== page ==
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You can use forage instead of grain

August 06, 2012|By JEFF SEMLER

As I write this article, I feel like Yogi Bera ... “It’s déjà vu all over again.”

It’s another hot, dry summer and some parts of the U.S. are suffering, causing record high grain prices.

So where do we start?

First and foremost, cattle, sheep, goats, alpacas and llamas are classed as ruminants, and are designed to eat forage and plant fiber.

They have a unique digestive system that is made to digest and utilize fibrous plant materials. Man in his infinite wisdom has come to believe through his own arrogance that these animals cannot survive without grain. That is because we have bought into the lie of maximum production instead of optimum production.

Grain can, and at times should, be fed, but forage should still make up 60 percent or more of these animals dry matter intake. When we get down to 50 percent or less, we are flirting with disaster.

In order to extend your grazing or increase your stored forage reserves, we will look at seeding winter annuals. In order to hold the line on costs, you must produce as much of your own feed as possible. First, every winter annual has a place, but you must choose the one that works for your particular system.

Let’s look at following our summer annuals, such as corn or sorghums. Cereal grains such as rye, wheat, barley, triticale or spring oats can be used, as well as annual ryegrass. Your choice will depend on your management system. Seed winter cereals, now until late October (wheat should be seeded after Sept. 15) at rates of 2 to 3 bushels per acre. Remember, the purpose is forage, not grain. 

Well-fertilized late- summer seedings and a moist fall can make a lot of vegetative growth by Thanksgiving. You can mechanically harvest or graze down to three inches. Grazing forage quality is excellent into January, then declines slowly through late winter. Fall growth can use 50 to 75 pounds nitrogen (or manure equivalent).  Apply nitrogen (or manure) again in late March to early April for spring growth according to your nutrient management plan. Spring growth can be grazed or chopped at boot stage.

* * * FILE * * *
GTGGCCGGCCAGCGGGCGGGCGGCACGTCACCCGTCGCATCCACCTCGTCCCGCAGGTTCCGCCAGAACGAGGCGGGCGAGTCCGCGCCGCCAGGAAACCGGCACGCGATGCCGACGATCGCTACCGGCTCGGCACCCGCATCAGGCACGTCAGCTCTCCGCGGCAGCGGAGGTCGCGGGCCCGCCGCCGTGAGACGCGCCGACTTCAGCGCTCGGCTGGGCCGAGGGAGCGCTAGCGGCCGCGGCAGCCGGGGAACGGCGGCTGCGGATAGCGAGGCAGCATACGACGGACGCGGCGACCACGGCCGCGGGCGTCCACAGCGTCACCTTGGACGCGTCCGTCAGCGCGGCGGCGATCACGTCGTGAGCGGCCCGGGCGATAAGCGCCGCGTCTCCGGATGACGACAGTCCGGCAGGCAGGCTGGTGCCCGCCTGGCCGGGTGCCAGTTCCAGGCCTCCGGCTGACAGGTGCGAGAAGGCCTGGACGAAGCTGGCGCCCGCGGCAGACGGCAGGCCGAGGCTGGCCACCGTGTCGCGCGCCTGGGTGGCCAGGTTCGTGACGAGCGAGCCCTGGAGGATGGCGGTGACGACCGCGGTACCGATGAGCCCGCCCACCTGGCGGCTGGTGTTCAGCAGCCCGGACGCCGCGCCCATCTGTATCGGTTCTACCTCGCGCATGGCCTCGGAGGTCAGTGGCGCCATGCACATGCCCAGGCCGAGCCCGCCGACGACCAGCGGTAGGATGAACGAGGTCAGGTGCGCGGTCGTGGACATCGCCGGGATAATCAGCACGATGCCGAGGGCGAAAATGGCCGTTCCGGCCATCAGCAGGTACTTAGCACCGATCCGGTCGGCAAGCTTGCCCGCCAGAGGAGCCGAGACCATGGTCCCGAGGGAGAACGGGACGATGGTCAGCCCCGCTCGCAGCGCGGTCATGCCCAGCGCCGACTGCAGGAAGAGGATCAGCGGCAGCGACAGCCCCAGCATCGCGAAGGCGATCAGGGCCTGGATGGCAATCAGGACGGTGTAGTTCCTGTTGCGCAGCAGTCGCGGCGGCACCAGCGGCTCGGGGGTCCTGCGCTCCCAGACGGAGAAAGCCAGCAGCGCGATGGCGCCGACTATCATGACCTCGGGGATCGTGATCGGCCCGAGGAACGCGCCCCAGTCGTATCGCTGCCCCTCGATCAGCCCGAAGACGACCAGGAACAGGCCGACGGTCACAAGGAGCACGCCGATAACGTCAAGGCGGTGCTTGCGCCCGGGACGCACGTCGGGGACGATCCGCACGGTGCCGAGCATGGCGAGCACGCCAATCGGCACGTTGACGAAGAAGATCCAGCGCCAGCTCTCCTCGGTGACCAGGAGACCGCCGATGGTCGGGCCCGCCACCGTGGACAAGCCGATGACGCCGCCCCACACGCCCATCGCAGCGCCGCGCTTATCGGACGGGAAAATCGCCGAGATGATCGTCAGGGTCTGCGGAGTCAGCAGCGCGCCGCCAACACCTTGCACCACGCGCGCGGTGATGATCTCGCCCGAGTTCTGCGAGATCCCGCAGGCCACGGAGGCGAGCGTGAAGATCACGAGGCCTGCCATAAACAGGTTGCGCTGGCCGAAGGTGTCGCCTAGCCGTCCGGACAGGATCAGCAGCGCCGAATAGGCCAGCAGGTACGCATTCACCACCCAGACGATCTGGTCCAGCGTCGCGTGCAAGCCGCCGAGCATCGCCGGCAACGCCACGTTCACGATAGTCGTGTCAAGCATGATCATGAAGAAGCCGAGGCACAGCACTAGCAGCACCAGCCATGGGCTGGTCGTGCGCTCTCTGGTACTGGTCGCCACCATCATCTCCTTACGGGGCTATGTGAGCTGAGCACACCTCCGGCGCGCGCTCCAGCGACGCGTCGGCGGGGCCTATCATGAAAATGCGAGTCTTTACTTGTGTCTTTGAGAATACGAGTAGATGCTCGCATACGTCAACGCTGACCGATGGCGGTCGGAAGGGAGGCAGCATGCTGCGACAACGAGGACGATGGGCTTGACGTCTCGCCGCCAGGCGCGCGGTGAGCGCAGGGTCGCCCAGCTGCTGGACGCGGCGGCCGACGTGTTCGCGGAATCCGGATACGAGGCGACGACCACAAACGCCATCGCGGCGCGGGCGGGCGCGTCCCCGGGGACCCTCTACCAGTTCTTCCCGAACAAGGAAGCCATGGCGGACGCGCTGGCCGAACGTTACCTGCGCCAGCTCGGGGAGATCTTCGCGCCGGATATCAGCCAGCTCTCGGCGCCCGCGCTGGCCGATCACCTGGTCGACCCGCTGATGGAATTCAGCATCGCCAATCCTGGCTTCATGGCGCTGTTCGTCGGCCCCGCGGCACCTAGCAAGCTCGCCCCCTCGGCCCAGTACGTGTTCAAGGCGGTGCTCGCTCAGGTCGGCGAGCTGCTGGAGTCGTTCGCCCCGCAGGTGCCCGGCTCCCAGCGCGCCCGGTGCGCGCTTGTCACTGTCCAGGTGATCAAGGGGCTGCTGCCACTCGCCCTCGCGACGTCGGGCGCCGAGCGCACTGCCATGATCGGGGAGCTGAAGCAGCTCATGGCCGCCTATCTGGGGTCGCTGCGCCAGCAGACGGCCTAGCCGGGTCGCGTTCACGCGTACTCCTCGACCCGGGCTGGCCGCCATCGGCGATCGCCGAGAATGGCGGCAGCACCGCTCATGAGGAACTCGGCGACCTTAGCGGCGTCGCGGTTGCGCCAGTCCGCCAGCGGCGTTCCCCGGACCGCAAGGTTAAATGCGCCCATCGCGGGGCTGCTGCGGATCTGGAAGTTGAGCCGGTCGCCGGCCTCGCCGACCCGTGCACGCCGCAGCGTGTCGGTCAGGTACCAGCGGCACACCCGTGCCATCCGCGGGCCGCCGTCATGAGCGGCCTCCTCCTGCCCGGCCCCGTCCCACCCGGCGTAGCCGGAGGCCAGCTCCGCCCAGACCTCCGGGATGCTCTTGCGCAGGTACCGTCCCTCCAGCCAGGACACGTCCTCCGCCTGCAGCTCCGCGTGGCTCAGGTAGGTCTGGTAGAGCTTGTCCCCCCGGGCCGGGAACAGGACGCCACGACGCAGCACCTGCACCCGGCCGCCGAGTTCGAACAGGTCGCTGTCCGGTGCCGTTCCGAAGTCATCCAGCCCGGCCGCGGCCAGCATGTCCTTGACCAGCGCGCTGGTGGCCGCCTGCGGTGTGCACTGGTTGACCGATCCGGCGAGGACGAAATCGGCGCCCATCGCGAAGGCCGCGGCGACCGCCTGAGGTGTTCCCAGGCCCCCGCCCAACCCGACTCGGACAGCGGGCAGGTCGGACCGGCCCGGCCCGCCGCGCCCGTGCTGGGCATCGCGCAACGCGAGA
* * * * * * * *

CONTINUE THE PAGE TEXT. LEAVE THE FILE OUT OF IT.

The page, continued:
Spring oats can be seeded now until late September at a rate of 2 1/2 to 3 bushels per acre. Seedings that emerge by Sept. 10 to 15 will start to come into head by Nov. 15 to 20. This can be chopped to fill silo, made into round bale haylage or grazed. If grazing is the option, begin at six inches of growth and flash graze paddock by paddock. Oats will stop growing when the ground begins to freeze. Quality will hold until after several very hard freezes, then decline slowly. Oats will die in the winter, so there will be no spring growth.

You can seed oats with winter peas for more protein. Chop for silage or roll for balage in mid- to late November. You can also seed oats with rye or annual ryegrass to get a good fall harvest and a spring harvest.

In keeping with forage management, if you can pasture any of these seedings, you will save diesel fuel, which means money. These are all high-quality forages that can contribute significantly to your forage resources. Yes, building temporary fence is not as easy as sitting on a tractor seat, but there are no fumes and you can probably use the walk anyway.

In closing, you can receive a bulletin titled “Fall Seeded Winter Annuals for Forage” from the Extension office for  greater detail. And remember — fall forage growth still depends upon rainfall. But if good moisture is present or promised, go for it. And do not forget to apply nitrogen to any grass pastures or grass hay fields that can be pastured from October to December.

 Jeff Semler is an Extension educator, specializing in agriculture and natural resources, for the University of Maryland Extension. He is based in Washington County. He can be reached at 301-791-1404, ext. 25, or by email at jsemler@umd.edu.

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